Something New For The Eternal City?

"Roma has beeen abused by bad policy". These are the words used by Virginia Raggi to launch her campaign as the candidate of the Movimento 5 Stelle (M5S) for the position of the mayor of Rome.

Strong and clear words from a gracious young lawyer who has been a city councillor for the past 3 years and witnessed the Mafia Capitale saga. "It has not been an easy job", she said to me in a previous interview a couple of months ago, "but the experienced gained with my 3 colleagues Marcello De Vito, Danielle Frongia and Enrico Stefàno, allows me to feel confident we will be able change this corrupted system. Only with the help of the roman people, though. Politicians alone cannot do it. Every citizen should be part of the process".

At the top of her agenda are 3 issues voted for online by roman activists of (M5S), and therefore seen as constituting the highest priorities in the electoral campaign: mobility/transportation, transparency/legality, and the waste disposal emergency/recycling.

"We want residents to take their revenge with us, to reclaim the city and to return to life at last", she declares. "We're not looking merely to conquer votes, we want everyone to participate in this revolution. I'm referring to those residents who wake up at 5am every day and must wait for a bus to pass and those mothers who bend over backwards to find a decent public kindergarten for their children. Because policy is made by them, by traders, freelancers and craftsmen who pay the highest taxes in Italy but receive poor service and no welfare. We are not only a city, we are history. And someone tried to nullify us, speculating on our backs. Now's the time to take our revenge".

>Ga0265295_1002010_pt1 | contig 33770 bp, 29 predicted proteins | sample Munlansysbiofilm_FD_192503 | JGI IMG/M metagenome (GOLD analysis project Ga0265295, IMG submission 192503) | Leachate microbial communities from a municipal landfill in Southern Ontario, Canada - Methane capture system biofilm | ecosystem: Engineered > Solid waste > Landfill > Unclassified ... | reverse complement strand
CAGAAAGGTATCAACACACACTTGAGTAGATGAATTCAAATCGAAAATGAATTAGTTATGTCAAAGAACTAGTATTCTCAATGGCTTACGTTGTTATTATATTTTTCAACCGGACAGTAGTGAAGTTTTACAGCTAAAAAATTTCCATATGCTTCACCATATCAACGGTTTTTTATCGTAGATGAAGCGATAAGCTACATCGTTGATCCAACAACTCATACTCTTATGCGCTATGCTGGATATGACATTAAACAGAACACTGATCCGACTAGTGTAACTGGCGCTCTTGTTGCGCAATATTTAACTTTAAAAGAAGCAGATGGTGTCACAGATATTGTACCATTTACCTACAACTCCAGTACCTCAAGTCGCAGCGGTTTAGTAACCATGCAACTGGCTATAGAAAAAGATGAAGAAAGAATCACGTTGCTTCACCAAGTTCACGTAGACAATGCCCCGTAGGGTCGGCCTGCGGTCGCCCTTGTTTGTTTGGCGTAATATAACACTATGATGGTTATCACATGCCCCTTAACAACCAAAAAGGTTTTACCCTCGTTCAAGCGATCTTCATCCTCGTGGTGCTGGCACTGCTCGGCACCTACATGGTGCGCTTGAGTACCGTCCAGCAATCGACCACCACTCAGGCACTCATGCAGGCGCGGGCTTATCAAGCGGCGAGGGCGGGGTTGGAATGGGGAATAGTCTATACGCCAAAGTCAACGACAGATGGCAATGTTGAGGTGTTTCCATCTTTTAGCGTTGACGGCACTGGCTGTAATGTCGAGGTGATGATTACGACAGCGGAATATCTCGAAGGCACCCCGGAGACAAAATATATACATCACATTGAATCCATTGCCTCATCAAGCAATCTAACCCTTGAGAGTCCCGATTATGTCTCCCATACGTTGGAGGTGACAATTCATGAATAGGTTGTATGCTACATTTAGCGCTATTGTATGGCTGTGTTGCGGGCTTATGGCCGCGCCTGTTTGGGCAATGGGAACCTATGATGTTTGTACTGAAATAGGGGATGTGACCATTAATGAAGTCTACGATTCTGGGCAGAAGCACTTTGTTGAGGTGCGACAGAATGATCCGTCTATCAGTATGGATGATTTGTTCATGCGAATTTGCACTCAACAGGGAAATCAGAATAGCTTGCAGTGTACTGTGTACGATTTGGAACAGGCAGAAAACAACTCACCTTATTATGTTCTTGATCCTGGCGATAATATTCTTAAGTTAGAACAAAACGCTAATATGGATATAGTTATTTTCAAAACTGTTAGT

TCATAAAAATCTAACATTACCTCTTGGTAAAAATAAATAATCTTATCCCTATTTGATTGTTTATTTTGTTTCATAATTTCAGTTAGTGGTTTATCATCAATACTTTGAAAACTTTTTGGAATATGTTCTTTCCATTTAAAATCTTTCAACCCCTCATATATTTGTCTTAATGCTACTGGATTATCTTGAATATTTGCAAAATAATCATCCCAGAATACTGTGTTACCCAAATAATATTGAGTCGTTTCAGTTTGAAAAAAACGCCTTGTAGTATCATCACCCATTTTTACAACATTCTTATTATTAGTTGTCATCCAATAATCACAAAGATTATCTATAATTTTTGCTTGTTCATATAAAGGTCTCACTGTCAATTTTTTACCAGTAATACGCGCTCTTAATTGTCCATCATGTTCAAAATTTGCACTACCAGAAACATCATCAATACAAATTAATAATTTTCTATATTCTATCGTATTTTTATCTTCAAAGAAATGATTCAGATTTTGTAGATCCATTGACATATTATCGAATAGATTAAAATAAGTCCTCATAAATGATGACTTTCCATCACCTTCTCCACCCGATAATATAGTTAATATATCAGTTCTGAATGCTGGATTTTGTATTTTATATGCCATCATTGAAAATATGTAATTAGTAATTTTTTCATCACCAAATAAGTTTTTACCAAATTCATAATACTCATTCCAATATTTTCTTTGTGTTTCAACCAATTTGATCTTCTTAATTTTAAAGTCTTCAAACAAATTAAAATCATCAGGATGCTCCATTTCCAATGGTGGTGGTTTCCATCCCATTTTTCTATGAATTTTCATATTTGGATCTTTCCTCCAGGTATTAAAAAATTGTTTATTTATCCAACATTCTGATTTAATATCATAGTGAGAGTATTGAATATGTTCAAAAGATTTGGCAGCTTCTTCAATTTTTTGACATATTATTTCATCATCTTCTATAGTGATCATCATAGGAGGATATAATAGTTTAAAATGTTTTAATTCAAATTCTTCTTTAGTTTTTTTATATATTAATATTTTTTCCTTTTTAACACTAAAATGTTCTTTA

In the June election, Raggi will run against 4 candidates, already nominated, from cenre-right parties, along with candidates from the center-left, which has yet to hold its primaries. If she wins, she will be the first-ever female mayor of Rome.

Not an easy job, but there are notable precedents. "The role of women in ancient Rome was very important, even more so than today", says Roman history expert Alessandra Graziotin. "7 centuries bore Christ, during the kingdoms, roman women were very exploited. But a few centuries later, during the Roman Empire, they conquered a very strategic role. Not only did they rule family and finance, but with introduction of the matrimonio sine manu law they became the inheritors of family wealth. Italian students don't learn enough about the role of women in ancient Rome. School books just mention Lucrezia, or Cornelia, mother of the Gracchi brothers, or Messalina. But women of that time lived a much more complex reality. They were entrepreneurs as well as philosophers and made a great contribution to the history of the city".

So, we'll see if a woman is able to awaken the latent trust of the romans, a population considered the most disenchanted among the inhabitants of this beautiful country. Recent polling indicates the likelihood up to 50%, especially the young, will abstain from casting a vote. The most difficult task Raggi faces is to make a convincing case she and her councillors will be able to rid the public administration of corruption and realize reforms and infrastructural changes. Will romans believe her?